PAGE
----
<p>MIKE DEAL / WINNIPEG FREE PRESS</p>
<p>Letourneau looks into spaces that once thrived, then, using modeling techniques such as photogrammetry and laser printing, brings these doomed structures, destined for demolition, back to life.< /p>“/><figcaption>
<p>MIKE DEAL / WINNIPEG FREE PRESS</p>
<p>Letourneau contemplates spaces that once thrived and then, using modeling techniques such as photogrammetry and laser printing, brings these doomed structures, destined for demolition, back to life.</p>
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<p>“I can hold these ghost towns in my hand;  it’s magic.  The printer resolves details as small as 50 microns/0.05mm to ensure details hold.  I can see the individual boards,” says Letourneau.			</p>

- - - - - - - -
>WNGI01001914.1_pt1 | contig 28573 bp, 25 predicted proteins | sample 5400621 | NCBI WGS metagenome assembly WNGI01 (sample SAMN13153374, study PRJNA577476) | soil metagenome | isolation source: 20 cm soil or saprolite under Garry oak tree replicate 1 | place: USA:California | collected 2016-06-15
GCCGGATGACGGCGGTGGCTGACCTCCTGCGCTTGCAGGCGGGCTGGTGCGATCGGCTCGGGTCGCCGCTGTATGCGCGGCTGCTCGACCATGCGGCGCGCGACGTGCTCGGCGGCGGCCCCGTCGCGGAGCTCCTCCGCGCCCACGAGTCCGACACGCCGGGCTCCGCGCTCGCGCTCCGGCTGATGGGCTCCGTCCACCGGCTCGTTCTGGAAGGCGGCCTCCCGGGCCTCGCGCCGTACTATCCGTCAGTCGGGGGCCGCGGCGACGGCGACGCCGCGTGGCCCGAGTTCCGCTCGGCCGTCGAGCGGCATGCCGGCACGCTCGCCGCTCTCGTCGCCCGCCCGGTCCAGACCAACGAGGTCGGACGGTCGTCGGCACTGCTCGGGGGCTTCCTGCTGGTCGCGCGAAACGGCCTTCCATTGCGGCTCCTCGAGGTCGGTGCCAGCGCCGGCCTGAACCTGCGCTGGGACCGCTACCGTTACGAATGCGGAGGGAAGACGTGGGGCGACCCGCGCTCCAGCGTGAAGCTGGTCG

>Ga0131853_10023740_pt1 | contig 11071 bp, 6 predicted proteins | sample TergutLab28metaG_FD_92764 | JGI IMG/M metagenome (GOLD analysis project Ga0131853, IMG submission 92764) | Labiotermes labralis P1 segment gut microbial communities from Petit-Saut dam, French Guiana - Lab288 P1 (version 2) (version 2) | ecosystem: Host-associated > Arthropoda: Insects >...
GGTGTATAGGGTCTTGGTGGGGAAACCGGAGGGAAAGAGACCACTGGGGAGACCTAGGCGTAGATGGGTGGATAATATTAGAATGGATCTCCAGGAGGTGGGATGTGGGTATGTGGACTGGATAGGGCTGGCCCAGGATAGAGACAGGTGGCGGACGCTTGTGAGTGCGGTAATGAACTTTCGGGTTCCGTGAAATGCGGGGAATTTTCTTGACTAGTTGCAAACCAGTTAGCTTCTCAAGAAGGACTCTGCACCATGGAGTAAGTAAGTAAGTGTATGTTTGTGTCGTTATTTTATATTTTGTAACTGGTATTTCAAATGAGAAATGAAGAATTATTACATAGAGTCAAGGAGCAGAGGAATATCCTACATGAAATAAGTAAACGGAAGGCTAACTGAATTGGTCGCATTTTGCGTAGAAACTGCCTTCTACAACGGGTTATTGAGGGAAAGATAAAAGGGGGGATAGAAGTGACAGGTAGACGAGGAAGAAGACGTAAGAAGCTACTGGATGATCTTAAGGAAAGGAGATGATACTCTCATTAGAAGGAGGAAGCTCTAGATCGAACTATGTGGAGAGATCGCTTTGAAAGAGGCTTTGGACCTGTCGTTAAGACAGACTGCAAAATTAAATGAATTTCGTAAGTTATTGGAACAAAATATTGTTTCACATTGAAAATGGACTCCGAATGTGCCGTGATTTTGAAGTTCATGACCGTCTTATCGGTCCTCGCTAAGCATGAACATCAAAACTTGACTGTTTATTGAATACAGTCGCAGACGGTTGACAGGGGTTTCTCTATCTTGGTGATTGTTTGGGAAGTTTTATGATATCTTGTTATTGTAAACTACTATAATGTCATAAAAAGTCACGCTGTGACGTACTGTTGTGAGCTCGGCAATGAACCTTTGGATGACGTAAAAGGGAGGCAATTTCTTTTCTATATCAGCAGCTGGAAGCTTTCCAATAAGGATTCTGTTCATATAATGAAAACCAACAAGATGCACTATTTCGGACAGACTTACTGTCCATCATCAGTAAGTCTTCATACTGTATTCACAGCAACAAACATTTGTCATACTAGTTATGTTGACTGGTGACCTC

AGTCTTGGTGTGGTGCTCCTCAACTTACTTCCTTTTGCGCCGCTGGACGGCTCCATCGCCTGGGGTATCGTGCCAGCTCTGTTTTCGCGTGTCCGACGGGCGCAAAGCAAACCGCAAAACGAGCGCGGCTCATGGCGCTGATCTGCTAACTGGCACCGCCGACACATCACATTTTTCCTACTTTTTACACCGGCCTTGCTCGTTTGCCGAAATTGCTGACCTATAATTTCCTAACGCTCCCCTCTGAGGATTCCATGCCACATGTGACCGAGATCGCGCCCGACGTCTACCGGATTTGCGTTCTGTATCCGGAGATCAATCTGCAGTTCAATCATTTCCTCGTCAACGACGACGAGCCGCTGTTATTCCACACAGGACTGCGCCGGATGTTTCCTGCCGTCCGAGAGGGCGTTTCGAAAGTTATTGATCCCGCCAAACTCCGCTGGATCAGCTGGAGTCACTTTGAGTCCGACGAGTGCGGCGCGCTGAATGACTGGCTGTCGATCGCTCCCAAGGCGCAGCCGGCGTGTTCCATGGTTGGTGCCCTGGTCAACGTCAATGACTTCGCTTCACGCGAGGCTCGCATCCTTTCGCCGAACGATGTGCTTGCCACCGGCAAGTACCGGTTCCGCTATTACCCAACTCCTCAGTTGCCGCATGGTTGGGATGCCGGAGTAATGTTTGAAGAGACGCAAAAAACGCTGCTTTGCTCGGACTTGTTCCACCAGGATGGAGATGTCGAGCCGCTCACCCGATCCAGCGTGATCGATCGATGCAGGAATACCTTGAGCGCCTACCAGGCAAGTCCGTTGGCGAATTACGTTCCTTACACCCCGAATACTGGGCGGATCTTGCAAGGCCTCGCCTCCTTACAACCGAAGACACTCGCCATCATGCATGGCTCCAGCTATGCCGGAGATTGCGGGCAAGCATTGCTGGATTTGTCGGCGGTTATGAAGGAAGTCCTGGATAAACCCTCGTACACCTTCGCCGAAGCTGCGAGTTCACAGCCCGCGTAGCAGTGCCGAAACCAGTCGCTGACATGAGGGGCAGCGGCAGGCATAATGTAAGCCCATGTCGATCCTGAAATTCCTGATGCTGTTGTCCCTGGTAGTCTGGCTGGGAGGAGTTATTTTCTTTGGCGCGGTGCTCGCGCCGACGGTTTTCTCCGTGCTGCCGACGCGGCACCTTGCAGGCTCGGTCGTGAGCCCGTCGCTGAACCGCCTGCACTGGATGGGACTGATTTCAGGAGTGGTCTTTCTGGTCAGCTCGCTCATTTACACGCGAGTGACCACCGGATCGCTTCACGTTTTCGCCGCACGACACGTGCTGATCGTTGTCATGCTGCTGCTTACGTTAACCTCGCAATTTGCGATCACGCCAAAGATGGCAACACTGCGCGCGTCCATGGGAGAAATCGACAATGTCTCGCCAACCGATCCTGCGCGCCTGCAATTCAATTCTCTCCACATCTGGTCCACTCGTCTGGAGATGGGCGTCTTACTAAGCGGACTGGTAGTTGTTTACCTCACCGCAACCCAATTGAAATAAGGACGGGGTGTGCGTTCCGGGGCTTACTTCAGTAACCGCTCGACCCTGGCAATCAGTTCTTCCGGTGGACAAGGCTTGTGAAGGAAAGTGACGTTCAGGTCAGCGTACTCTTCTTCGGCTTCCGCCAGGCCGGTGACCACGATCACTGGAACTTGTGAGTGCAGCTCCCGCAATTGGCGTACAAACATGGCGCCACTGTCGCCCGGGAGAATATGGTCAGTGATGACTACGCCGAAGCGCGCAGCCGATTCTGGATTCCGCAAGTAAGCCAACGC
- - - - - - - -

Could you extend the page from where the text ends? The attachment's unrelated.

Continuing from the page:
<p>But not all the decrepit buildings he encounters get this treatment.  Létourneau is drawn to the massive wooden structures, collapsing silos, and towering grain elevators that are a “fun challenge” to capture.			</p>
<p>His favorite work is the Windsor Family Grain Elevator, a granary built in the 1890s by Diggory Windsor and his brothers.  The building once stood on a farm field east of Provincial Highway 242 in Pembina.			</p>
<p>“When I first found it it was collapsing. I knew demolition was planned. So I went on a little road trip; I had to wait until the lighting conditions were good before I could capture what I needed,” explains Létourneau.			</p>
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<p>MIKE DEAL / FREE PRESS WINNIPEG</p>
<p>Patrick Letourneau </p>